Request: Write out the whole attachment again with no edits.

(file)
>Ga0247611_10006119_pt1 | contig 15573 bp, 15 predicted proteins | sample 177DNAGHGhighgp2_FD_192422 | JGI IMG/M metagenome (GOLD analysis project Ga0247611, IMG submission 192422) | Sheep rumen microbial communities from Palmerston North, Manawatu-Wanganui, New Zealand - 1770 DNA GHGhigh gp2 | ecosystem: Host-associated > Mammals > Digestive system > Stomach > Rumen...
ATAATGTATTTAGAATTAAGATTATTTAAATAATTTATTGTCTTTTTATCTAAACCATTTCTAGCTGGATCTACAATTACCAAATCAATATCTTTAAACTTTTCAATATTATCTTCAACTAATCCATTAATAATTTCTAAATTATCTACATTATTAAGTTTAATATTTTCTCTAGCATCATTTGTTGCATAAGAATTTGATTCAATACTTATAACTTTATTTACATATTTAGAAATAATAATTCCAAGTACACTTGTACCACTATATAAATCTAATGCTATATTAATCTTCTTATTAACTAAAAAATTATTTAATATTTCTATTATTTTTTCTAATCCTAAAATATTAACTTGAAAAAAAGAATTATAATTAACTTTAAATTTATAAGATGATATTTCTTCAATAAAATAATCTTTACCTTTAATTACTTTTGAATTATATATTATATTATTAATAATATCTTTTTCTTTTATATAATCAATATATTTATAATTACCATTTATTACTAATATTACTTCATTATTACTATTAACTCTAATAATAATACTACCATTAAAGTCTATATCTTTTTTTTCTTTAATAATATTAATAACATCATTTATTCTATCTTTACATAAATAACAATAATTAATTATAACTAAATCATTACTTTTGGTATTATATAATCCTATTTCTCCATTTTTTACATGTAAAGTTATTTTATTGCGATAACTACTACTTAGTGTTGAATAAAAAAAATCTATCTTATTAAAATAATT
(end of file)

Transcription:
>Ga0247611_10006119_pt1 | contig 15573 bp, 15 predicted proteins | sample 177DNAGHGhighgp2_FD_192422 | JGI IMG/M metagenome (GOLD analysis project Ga0247611, IMG submission 192422) | Sheep rumen microbial communities from Palmerston North, Manawatu-Wanganui, New Zealand - 1770 DNA GHGhigh gp2 | ecosystem: Host-associated > Mammals > Digestive system > Stomach > Rumen...
ATAATGTATTTAGAATTAAGATTATTTAAATAATTTATTGTCTTTTTATCTAAACCATTTCTAGCTGGATCTACAATTACCAAATCAATATCTTTAAACTTTTCAATATTATCTTCAACTAATCCATTAATAATTTCTAAATTATCTACATTATTAAGTTTAATATTTTCTCTAGCATCATTTGTTGCATAAGAATTTGATTCAATACTTATAACTTTATTTACATATTTAGAAATAATAATTCCAAGTACACTTGTACCACTATATAAATCTAATGCTATATTAATCTTCTTATTAACTAAAAAATTATTTAATATTTCTATTATTTTTTCTAATCCTAAAATATTAACTTGAAAAAAAGAATTATAATTAACTTTAAATTTATAAGATGATATTTCTTCAATAAAATAATCTTTACCTTTAATTACTTTTGAATTATATATTATATTATTAATAATATCTTTTTCTTTTATATAATCAATATATTTATAATTACCATTTATTACTAATATTACTTCATTATTACTATTAACTCTAATAATAATACTACCATTAAAGTCTATATCTTTTTTTTCTTTAATAATATTAATAACATCATTTATTCTATCTTTACATAAATAACAATAATTAATTATAACTAAATCATTACTTTTGGTATTATATAATCCTATTTCTCCATTTTTTACATGTAAAGTTATTTTATTGCGATAACTACTACTTAGTGTTGAATAAAAAAAATCTATCTTATTAAAATAATT